The Geneseo student body voted to pass the referendum to continue requiring students to pay mandatory activity fees.
Every two years, students must vote whether to continue the mandatory student activity fee of $100 per semester per student. The activity fees fund all campus organizations and clubs and provide the resources with which the Student Association develops its budget.
According to SA Director of Public Relations and President-Elect for the 2013-14 academic year junior Forrest Regan, one-fifth of the campus must vote on the referendum, two-thirds of which must vote in favor.
“Every two years, it’s mandated by SUNY Board of Trustees that student associations hold a vote on whether to keep student activity fees mandatory,” Regan said. “Once you know where the activity fees go you would never want it to fail, to not have club budgets.”
After the vote, the Budget Advisory Committee meets to assess the amount of clubs requesting funding.
“Based upon a variety of things – like return on investment, how clubs are functioning, the number of members and fundraising, or how much money they are bringing back in – we allocate funding,” said junior Robert Terreri, incoming SA director of business affairs and member of the Budget Advisory Committee.
“This year it’s a bit more difficult because we have more clubs, but the same amount of money,” Terreri said. “It’s just about trying to spread the money out fairly.”
According to Regan, many students are unaware of the return on investment that the activity fees have the potential to provide.
“Most people don’t know where their activity fees go,” Regan said. “They are $100 a semester, and it’s very easy for a student to get more than that in return. You can get free legal counseling through SA, so if you have three meetings with a lawyer you’re over $200. Also, you get the concert and other events that you could never organize yourself with $100.”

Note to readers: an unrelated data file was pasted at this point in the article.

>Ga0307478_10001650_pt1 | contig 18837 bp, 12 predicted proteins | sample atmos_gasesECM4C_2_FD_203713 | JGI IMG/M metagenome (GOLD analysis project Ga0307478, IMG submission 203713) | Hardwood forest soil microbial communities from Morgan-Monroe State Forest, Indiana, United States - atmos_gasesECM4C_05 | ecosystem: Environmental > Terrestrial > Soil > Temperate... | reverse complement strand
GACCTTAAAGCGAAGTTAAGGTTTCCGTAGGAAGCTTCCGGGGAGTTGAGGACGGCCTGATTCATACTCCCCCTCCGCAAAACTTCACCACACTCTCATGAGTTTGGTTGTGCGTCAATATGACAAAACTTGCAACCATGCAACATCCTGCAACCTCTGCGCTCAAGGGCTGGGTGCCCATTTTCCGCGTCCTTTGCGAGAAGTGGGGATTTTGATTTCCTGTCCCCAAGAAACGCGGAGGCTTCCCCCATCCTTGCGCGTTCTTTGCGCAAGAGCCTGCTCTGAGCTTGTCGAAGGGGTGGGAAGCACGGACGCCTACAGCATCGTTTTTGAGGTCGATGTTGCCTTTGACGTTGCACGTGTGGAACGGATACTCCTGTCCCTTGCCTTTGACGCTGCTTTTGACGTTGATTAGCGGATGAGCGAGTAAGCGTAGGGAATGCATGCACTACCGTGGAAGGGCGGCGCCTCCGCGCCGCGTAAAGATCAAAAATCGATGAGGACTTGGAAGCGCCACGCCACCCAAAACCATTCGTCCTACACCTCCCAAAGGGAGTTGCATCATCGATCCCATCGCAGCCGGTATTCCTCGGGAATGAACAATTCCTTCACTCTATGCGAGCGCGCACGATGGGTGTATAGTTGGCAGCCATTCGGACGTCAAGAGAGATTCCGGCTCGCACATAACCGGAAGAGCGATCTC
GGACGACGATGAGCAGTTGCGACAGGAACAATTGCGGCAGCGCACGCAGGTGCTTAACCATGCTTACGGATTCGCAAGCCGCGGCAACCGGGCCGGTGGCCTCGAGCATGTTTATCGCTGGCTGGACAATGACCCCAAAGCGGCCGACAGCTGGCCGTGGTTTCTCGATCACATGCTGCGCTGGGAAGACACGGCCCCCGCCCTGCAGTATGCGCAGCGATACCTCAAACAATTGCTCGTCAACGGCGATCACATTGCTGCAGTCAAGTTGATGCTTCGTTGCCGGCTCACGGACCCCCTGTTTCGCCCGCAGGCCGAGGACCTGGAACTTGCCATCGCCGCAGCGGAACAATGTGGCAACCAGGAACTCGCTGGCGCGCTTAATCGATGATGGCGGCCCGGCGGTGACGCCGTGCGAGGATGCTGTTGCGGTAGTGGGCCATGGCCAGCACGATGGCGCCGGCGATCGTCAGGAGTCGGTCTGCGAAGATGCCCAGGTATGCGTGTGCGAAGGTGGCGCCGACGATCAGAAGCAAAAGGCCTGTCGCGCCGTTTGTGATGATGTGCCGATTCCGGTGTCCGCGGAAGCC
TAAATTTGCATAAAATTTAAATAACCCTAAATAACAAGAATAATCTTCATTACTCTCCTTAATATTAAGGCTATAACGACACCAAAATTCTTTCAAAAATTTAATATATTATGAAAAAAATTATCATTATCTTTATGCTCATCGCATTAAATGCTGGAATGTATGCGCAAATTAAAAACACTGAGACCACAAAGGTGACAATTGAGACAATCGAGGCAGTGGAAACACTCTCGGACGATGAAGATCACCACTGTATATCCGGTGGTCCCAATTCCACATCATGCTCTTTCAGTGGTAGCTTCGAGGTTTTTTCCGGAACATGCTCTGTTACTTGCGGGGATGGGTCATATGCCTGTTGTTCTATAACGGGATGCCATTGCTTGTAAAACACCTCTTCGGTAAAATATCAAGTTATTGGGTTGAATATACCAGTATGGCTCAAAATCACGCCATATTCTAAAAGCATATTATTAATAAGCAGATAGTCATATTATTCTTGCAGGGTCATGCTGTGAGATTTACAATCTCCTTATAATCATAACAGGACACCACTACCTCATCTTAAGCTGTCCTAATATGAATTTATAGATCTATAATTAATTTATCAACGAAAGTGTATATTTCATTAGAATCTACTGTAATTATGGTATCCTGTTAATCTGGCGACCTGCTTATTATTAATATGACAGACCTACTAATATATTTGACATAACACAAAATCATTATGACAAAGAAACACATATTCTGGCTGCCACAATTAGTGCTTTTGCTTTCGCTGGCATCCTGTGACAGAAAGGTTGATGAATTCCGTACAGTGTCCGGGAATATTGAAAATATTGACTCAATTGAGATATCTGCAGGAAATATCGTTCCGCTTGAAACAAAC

SA Vice President-Elect junior Katie Becker shared her insight on what a failure to pass the referendum would have resulted in for students.
“Without the referendum passing, we would have been facing a radical restructuring of how [SA] operates,” Becker said. “The opportunities that clubs and organizations do currently would all have to come out of the pockets of members.”
According to Regan, despite the $1.3 million in funding that activity fees bring in, significantly more opportunities could be provided by a slight increase in fees. The SUNY Board of Trustees, however, caps activity fees across the SUNY system at $100.
“We’re competing with schools like Cornell, who not only have twice as many students as us, but their activities fees are twice as high,” Regan said. “Their [fees] are [about] $200 a semester and they have [over] 10,000 undergrads – and we’re supposed to compete with that.”
“I can see how SUNY leaders would want fees to stay low,” Regan said. “We are state schools and that is the purpose – to have a cheaper education for students. But when schools like Geneseo need to compete with private schools – and really every SUNY is competing with private schools – we’re already not able to match what their funding is. We should be able to vote at least on whether or not we want to pay more.”